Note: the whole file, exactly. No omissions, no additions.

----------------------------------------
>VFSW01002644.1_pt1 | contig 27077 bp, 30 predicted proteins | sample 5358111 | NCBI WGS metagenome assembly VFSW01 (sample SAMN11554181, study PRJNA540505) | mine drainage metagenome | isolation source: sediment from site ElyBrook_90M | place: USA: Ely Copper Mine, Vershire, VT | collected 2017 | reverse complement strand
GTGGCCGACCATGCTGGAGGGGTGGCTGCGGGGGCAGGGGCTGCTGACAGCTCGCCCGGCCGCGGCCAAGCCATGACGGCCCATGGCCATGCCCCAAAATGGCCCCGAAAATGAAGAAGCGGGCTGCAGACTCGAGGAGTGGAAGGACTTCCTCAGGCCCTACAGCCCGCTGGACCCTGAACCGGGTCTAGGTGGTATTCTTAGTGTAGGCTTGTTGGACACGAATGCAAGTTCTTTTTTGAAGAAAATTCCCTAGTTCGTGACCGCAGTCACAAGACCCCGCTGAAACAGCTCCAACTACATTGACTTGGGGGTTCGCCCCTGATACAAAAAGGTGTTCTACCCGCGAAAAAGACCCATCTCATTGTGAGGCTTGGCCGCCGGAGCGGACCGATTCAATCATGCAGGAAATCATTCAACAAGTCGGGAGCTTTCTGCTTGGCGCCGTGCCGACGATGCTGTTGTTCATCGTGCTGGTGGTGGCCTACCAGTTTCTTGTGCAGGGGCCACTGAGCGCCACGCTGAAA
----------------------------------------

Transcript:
>VFSW01002644.1_pt1 | contig 27077 bp, 30 predicted proteins | sample 5358111 | NCBI WGS metagenome assembly VFSW01 (sample SAMN11554181, study PRJNA540505) | mine drainage metagenome | isolation source: sediment from site ElyBrook_90M | place: USA: Ely Copper Mine, Vershire, VT | collected 2017 | reverse complement strand
GTGGCCGACCATGCTGGAGGGGTGGCTGCGGGGGCAGGGGCTGCTGACAGCTCGCCCGGCCGCGGCCAAGCCATGACGGCCCATGGCCATGCCCCAAAATGGCCCCGAAAATGAAGAAGCGGGCTGCAGACTCGAGGAGTGGAAGGACTTCCTCAGGCCCTACAGCCCGCTGGACCCTGAACCGGGTCTAGGTGGTATTCTTAGTGTAGGCTTGTTGGACACGAATGCAAGTTCTTTTTTGAAGAAAATTCCCTAGTTCGTGACCGCAGTCACAAGACCCCGCTGAAACAGCTCCAACTACATTGACTTGGGGGTTCGCCCCTGATACAAAAAGGTGTTCTACCCGCGAAAAAGACCCATCTCATTGTGAGGCTTGGCCGCCGGAGCGGACCGATTCAATCATGCAGGAAATCATTCAACAAGTCGGGAGCTTTCTGCTTGGCGCCGTGCCGACGATGCTGTTGTTCATCGTGCTGGTGGTGGCCTACCAGTTTCTTGTGCAGGGGCCACTGAGCGCCACGCTGAAA